• While you are holding everything tight – the anus, vagina, and urethra area – pull up towards your belly button
  • Hold this for as long as you can – up to a count of 10 as a maximum
  • Release and relax

Hold and repetition baseline measurements

  • Hold time. The number of seconds you can hold tight for is your “hold” score
  • Repetitions number. The number of times you can squeeze and lift for your hold time, releasing and going again (up to a maximum of 10) 

How should it feel to do squeeze and lifts

It should feel like your vagina, vulva, and anus are clenching when you are squeezing and that you are pulling that squeeze up toward your belly button when lifting. 

This technique can help keep you dry if you need to cough, sneeze, jump or pick up something heavy. They don’t have to last very long but they need to be strong!

In the past, people were told not to tighten their buttocks or squeeze the anus. But now we know it is important to use the back part of the pelvic floor as well as the front. The back part creates the uplift action needed to support your bladder and uterus and prevent prolapse. Try not to use the buttocks too much but do let your anal sphincter contract and tighten with the vagina area too.

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Need immediate help?

“The Knack” is the magical art of drawing up your pelvic floor muscles just before you cough, sneeze, laugh, or pick up something heavy. Research shows it works to stop leaks. 

How often do you need to do pelvic floor exercises?

The gold standard to drive muscle development is to practice 10 sets of squeezes and lifts, three times a day for three months. 

Ideally, you should do a mixture of positions for the exercises – lying, sitting, and standing. 

How long does it take for pelvic floor exercises to work?

This isn’t about speed, it’s about accurate technique. It is important to get your pelvic floor exercises right. You may see improvements three to six months after doing this consistently several times a day.

Once you have the basics sorted, physiotherapists usually encourage you to combine pelvic floor exercises with improving your core strength as these two areas work well together to support your internal organs.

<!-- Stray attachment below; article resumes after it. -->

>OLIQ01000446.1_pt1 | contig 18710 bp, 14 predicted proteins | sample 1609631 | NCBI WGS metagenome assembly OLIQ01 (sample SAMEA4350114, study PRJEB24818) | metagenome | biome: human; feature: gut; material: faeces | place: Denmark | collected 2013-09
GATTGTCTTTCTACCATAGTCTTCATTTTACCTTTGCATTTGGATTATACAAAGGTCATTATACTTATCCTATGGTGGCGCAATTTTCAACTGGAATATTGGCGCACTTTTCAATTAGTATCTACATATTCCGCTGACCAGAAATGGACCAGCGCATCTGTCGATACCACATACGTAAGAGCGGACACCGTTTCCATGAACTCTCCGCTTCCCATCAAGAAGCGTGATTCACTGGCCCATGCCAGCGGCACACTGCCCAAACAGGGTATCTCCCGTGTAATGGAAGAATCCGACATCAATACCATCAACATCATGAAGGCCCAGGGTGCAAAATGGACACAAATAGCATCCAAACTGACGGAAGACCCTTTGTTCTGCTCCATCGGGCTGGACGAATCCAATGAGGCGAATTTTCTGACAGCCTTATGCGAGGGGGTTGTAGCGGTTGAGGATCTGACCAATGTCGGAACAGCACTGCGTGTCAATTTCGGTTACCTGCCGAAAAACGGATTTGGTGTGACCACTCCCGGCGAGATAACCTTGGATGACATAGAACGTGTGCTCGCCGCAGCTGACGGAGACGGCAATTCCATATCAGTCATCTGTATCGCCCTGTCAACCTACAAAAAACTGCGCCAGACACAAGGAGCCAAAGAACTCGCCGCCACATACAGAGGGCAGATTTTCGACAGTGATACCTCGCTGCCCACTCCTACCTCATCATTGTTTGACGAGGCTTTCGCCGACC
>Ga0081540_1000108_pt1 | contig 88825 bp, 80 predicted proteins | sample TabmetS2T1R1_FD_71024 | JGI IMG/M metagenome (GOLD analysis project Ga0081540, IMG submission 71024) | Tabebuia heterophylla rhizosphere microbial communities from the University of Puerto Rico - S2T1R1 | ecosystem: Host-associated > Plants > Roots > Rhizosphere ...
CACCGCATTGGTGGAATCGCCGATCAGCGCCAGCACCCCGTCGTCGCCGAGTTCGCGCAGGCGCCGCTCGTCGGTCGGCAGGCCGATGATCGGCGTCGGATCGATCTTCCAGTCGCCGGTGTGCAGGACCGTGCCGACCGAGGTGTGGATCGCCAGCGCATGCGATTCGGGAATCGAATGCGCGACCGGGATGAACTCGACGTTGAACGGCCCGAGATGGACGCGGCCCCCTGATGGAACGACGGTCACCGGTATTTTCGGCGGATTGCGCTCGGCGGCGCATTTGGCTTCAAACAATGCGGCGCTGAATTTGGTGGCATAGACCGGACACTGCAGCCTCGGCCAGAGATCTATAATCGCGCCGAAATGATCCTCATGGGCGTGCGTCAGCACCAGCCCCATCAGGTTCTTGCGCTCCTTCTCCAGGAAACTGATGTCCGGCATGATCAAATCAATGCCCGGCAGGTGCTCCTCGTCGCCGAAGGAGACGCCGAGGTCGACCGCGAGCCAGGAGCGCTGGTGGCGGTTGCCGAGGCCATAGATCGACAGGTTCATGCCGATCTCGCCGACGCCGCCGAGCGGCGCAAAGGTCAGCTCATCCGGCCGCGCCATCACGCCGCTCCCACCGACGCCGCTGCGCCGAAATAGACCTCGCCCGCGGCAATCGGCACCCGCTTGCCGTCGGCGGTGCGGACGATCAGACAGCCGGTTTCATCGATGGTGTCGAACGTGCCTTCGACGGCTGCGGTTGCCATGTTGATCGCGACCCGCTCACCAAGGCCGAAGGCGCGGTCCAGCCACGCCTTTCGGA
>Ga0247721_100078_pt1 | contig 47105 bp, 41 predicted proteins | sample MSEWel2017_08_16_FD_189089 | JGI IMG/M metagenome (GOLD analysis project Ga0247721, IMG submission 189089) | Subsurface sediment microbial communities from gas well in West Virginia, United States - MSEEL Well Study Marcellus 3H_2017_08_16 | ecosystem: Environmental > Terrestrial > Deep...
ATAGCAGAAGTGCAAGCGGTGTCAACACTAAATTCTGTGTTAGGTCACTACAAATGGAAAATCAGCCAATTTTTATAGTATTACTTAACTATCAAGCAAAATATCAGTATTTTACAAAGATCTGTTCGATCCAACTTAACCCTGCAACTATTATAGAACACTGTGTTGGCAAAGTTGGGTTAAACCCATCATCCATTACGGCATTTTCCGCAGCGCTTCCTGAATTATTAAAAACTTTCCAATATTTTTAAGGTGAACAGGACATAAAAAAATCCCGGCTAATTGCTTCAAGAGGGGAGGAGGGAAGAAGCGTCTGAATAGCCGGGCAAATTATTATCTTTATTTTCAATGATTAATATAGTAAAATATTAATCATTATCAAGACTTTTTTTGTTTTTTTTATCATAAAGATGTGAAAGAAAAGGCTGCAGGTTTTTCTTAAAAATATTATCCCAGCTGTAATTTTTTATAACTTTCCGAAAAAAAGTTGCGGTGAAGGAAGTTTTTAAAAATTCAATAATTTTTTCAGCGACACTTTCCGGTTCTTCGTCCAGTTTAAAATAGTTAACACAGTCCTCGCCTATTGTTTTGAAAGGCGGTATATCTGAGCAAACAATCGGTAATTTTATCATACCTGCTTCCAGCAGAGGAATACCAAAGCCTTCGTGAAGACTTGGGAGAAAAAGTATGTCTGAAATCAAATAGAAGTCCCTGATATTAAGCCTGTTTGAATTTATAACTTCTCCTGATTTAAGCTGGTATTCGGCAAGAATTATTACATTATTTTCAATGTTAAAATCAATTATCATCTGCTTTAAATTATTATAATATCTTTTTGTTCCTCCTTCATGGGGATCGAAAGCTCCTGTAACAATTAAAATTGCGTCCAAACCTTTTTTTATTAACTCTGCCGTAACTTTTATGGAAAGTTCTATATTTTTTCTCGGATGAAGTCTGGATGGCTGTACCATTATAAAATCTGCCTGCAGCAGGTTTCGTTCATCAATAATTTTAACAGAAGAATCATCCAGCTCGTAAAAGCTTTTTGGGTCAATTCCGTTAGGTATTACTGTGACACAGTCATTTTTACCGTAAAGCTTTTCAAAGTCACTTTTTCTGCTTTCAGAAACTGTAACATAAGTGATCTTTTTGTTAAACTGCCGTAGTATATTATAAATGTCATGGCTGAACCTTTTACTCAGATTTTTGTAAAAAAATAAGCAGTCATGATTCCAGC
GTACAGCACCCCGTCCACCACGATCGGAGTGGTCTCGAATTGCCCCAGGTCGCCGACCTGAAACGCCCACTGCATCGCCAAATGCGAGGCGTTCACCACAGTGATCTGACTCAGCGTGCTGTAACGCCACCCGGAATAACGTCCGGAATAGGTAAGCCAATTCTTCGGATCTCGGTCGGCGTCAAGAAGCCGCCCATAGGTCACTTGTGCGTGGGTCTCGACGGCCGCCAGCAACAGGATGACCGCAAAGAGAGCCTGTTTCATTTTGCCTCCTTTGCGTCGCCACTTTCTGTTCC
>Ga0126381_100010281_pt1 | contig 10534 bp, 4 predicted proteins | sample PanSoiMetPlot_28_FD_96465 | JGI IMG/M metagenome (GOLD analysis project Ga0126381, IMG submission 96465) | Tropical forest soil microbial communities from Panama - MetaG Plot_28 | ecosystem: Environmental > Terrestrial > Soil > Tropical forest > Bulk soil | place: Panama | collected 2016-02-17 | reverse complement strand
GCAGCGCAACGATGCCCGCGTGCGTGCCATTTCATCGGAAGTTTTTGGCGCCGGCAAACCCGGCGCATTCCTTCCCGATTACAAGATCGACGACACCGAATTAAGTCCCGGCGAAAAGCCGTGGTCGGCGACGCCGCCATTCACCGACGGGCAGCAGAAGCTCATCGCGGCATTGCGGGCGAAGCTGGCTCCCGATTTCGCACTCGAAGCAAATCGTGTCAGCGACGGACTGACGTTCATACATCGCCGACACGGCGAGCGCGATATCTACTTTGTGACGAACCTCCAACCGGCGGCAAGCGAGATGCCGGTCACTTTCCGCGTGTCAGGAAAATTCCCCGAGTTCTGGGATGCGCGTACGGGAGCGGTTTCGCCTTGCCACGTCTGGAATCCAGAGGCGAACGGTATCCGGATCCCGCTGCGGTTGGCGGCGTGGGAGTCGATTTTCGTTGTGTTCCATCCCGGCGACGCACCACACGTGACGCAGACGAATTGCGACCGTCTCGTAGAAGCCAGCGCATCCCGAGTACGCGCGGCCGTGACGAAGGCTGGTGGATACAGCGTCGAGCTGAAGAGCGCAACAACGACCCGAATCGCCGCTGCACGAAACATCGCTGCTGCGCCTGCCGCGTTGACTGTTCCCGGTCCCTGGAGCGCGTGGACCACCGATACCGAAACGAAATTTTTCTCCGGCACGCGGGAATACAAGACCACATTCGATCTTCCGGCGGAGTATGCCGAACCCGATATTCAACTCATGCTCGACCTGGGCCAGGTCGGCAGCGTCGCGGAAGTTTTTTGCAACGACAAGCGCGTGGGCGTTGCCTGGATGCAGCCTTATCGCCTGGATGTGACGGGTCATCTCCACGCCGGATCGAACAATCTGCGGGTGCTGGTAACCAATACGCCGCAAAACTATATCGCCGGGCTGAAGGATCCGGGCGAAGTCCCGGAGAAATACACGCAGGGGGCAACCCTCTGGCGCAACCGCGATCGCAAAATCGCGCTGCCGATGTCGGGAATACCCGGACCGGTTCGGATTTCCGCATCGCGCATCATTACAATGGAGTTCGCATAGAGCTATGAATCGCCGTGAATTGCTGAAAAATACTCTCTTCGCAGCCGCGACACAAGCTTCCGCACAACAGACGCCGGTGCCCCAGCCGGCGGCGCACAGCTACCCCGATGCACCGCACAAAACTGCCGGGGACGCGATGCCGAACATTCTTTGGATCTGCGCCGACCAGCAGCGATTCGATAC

Can HT improve pelvic floor symptoms?

Many pelvic floor symptoms can be grouped as genitourinary symptoms of menopause (GSM). Some of these can be treated with:

  • Topical estrogen (cream or suppository) inserted into the vagina twice a week
  • Whole body approaches with estrogen gel, cream, or patches

HT does come with risks and is not suitable for everyone. Speak to your healthcare provider about your treatment options and rule out any other conditions that could cause your symptoms. If you are unable to take HT, other medications may also help. Read more about HT risks and benefits.

Do Kegel balls work for pelvic floor exercises?

There are several gadgets out there that claim to help you with pelvic floor exercises and they range in price and complexity. All health professionals would suggest the right tool after a full assessment and examination and they are then widely available to buy directly for DIY home use on the internet. 

At the lower price end of the range, there are apps, such as Stella, to help you do your exercises accurately and remember to do them.

There are also vaginal weights, cones, and balls that you put inside the vagina to add resistance as you exercise. 

At the higher end ($100-$200), there are also small handheld devices that will send electrical impulses to your pelvic floor muscles to artificially exercise them. There are also a variety of vaginal probes that you can squeeze with your pelvic floor muscles and then see your results on a screen or even a phone app. Not unlike a computer game operated by your vaginal activity.

These devices are relatively new to the market and evidence is still emerging as to how useful they actually are. A few small studies have been published that seem to show little difference between these gadgets and standard pelvic floor therapy. However, if they encourage you to keep up with your exercises, it may be a useful addition to your treatment. 

Should you do pelvic floor exercises if you’ve had a hysterectomy?

All gynecology surgery disturbs the surrounding muscles and tissues. Usually, you are advised to make a concerted effort to improve your pelvic floor support before your operation, which is extra important if your hysterectomy was needed to correct prolapse. Talk to your healthcare provider about this before doing any exercises.

After surgery, you can do daily pelvic floor exercises to build them back to their best selves, if this is what your healthcare provider advises. This is exactly as you would for your leg muscles before and after a knee replacement, or your shoulder muscles after a rotator cuff repair.

Final word

I love working with women during perimenopause or after menopause. Though at first, it may seem a daunting time, women have so much to look forward to as they refocus their attention on their activity choices and what their body needs and wants.

Try not to see the perimenopause years as a loss or a threat. This is an era of opportunity, a chance to take stock of areas of gentle neglect, as well as notice your specific needs associated with the hormone changes of this life stage.

A few warning signs let you take steps to optimize your strength, fitness, and flexibility and so preempt what may be coming up next as the body ages. Be pleased with what your body has managed in the decades to date and give it some love and attention for a healthy and confident journey ahead.

Find out more about menopause on our blog or in our symptoms library.

Try not to see the perimenopause years as a loss or a threat. This is an era of opportunity.